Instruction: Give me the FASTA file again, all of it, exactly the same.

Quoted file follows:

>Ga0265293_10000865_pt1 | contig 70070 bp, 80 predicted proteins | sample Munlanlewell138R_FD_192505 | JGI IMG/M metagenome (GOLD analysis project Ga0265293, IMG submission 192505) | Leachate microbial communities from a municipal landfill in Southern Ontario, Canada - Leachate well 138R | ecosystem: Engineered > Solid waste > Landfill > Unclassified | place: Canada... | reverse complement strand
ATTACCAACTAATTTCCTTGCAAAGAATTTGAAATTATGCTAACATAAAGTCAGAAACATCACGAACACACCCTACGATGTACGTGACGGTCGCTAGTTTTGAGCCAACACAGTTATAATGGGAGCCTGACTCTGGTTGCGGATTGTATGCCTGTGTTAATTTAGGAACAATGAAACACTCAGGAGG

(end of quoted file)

>Ga0265293_10000865_pt1 | contig 70070 bp, 80 predicted proteins | sample Munlanlewell138R_FD_192505 | JGI IMG/M metagenome (GOLD analysis project Ga0265293, IMG submission 192505) | Leachate microbial communities from a municipal landfill in Southern Ontario, Canada - Leachate well 138R | ecosystem: Engineered > Solid waste > Landfill > Unclassified | place: Canada... | reverse complement strand
ATTACCAACTAATTTCCTTGCAAAGAATTTGAAATTATGCTAACATAAAGTCAGAAACATCACGAACACACCCTACGATGTACGTGACGGTCGCTAGTTTTGAGCCAACACAGTTATAATGGGAGCCTGACTCTGGTTGCGGATTGTATGCCTGTGTTAATTTAGGAACAATGAAACACTCAGGAGG